Saturday, January 7, 2012


I have been trying for what feels like years to get some pithy sentences together about what it is I actually do, or want to do. What makes me different from other illustrators? What makes me worthy of an art directors (or, most importantly, a reader’s) attention?

I feel differences, and I see them, but it’s very, very difficult for me to say them.

Specifically, I want to know what to say to people when they ask me what I do. They often ask me this when I’m drawing in an enormous sketchpad in a public place. What do you do?. Why, this right here! That makes it easier. It’s not finished products, but they can at least get a sense of style. But how about when I’m out in the world? If I have paint all over my fingers and the middle-aged cashier at the grocery store asks me what I do?

I’m an illustrator I’ll tell her. And the next question is always, always, always:
Oh really? What does your stuff look like?

And that’s the kicker. That’s what I’m struggling with most. When someone who has no Art Words asks you to describe your work. (And let’s face it, Art Words are not necessarily universal, and therefore I don’t think we can rely on them.) I’m always at such a loss. Everything you say sends them off in the wrong direction. You say “watercolor” and they think of pale seaside landscapes. You say “abstraction” and they think Picasso. You say “surreal” and they think of Dali. You edge towards something a bit more descriptive -- “blocks of color and linework” -- and they feel alienated. Though I don’t necessarily want to pigeon-hole myself I have gone as far as, “remember those illustrations in the old Golden Books books? Scruffy the Tugboat, that kind of thing?” and people have looked at me blankly and said, “no”.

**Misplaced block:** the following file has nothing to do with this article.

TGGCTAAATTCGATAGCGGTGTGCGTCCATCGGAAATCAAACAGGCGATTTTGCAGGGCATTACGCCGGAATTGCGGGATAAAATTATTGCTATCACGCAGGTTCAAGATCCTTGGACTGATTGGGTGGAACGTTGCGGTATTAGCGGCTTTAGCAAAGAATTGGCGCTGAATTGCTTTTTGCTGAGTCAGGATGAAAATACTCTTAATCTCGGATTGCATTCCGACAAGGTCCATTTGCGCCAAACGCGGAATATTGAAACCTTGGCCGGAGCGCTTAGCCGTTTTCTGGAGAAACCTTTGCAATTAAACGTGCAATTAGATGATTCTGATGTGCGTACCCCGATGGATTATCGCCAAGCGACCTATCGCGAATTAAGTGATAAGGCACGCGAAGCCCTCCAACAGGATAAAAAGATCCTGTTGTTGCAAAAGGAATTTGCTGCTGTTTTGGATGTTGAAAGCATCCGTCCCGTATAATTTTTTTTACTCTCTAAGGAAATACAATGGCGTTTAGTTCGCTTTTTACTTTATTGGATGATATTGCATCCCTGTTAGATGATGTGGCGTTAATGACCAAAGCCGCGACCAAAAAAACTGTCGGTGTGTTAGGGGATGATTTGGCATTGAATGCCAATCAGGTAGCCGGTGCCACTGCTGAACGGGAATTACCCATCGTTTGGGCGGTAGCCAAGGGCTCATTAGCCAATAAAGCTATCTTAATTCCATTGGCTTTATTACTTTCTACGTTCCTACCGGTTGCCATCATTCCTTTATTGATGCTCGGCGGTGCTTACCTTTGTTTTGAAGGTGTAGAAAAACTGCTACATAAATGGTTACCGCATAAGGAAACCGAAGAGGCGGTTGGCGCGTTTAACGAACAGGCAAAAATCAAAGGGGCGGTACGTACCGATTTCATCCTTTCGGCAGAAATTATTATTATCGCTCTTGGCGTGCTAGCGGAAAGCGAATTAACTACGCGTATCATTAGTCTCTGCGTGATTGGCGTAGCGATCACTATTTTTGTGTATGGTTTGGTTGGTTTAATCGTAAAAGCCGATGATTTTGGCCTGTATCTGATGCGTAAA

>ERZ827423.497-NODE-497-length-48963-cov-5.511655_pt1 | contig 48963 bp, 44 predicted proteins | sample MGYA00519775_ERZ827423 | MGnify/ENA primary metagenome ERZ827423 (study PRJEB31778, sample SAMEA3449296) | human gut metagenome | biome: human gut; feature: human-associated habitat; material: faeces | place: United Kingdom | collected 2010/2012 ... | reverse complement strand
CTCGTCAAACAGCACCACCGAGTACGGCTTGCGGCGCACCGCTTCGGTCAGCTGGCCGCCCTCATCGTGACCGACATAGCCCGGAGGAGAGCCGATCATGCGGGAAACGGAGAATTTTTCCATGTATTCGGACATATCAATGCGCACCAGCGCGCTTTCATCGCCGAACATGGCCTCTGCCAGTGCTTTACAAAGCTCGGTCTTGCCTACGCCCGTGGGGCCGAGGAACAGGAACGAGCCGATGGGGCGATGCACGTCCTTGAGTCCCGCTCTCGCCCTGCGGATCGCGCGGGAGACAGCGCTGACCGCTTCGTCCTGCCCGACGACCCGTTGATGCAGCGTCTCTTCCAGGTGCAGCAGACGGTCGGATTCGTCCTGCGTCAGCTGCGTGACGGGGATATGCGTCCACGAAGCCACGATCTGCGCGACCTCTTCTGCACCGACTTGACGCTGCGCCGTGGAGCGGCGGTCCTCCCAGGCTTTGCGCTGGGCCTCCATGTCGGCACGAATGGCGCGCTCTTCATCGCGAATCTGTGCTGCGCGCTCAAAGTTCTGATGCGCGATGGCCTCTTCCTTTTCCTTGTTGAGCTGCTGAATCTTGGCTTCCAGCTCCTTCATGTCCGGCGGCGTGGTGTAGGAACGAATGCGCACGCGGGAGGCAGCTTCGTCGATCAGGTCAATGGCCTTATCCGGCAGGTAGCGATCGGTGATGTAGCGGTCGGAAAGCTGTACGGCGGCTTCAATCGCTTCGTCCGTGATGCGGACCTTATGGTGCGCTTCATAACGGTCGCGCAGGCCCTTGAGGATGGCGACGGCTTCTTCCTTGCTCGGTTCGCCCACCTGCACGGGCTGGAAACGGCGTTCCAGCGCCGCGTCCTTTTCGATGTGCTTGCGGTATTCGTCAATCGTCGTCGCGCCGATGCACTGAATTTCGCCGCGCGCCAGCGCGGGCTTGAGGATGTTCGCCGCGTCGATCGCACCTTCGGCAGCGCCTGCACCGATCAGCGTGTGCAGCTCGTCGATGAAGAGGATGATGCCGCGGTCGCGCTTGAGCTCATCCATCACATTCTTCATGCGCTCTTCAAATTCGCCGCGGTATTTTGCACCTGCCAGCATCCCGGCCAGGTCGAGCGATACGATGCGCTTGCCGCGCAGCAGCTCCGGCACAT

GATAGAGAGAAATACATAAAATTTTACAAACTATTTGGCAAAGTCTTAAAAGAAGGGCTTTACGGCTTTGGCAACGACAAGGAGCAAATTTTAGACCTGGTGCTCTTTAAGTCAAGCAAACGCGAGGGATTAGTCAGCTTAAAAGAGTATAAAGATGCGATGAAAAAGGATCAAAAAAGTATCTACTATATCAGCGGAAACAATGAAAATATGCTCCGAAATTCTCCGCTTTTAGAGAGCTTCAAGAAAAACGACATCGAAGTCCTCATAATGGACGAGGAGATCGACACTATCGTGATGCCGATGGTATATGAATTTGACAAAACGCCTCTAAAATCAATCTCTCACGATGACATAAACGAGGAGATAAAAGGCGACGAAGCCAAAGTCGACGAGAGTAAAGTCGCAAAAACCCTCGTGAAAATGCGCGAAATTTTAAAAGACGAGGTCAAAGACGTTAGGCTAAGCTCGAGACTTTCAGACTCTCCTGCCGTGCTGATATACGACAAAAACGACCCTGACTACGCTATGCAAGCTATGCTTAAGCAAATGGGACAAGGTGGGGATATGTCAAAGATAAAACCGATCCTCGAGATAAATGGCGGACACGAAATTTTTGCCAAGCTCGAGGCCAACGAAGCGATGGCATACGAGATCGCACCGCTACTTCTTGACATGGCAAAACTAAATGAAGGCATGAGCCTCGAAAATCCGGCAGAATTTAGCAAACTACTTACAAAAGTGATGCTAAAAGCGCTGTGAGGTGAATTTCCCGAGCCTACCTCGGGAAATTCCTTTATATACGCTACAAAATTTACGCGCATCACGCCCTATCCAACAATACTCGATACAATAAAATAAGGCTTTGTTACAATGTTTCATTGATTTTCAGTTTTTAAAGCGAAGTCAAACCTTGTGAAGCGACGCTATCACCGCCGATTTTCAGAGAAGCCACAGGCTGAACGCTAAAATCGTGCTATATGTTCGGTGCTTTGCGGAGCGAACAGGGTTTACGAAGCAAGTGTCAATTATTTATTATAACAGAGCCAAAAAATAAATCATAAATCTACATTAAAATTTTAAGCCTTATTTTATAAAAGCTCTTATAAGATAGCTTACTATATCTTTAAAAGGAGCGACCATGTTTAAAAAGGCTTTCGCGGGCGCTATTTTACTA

I have to be honest and say that sometimes I just say to people, if I could describe my work than I’d be a WRITER, not an illustrator. But that’s a fairly anti-social answer. I need to come up with something. You need to get them within the ballpark. Illustration is so vast. People don’t know if you mean Norman Rockwell or Blueberries for Sal or those vectored atrocities accompanying the PSAs our bus lines have up right now. It’s all illustration, and it’s all really different from what I do.


Of course I am thinking of all this again because I am trying to psyche myself up to go to AIGA Portland’s meet-and-greet next week -- another thing I’ve been trying to do for what feels like years. I get a bit nervous when it comes to meet-and-greets, particularly if I don’t think I’ll know anyone. I am very capable of being open and chatty and social, I just tend to prefer to be at home, working.

But that IS work, part of me says, getting to know people in your field is really important.

And it’s more than that. I have been really hungering for other illustrators to talk to. I have a few artist friends -- a sculptor, a writer, a video artist and most notably a painter -- and we can talk about process. Catching whiffs of muses, getting in a groove, getting in stride, hitting roadblocks, the freedom we find in having rigidity elsewhere, balances. Technical things about the mental process of making things. But as yet I don't have someone to talk to about abstraction, simplifying, subjective perspective, color-mood, the relative merits of light and shadow in a given picture. And what the hell do they do with that darn “what do you do?” question.

Maybe that will be my ice breaker on Wednesday.

Every once in a while I’ll sit and brood over this “what do you do?” question. I’ll open up my enormous “what do you do?” file on the computer, open every document. Trying and condense some and make more in the process, write new lists on paper, make tons of sentences, try to string them together. At the end of the day, surrounded by stubs of smudgy writing, terribly assumptive words, stilted ideas, I always come back to some of the artists I admire.

Did Eric Carle write out an elevator pitch or a mission statement? Did Maurice Sendak or Tomie DePaula or Ezra Jack Keats? Of course not. They just went for it. They made little brochures, made samples, and made a go of it.

Or at least, that’s how I envision things for them. I envision them struggling but in the way we artists are supposed to -- with our pictures, not with words.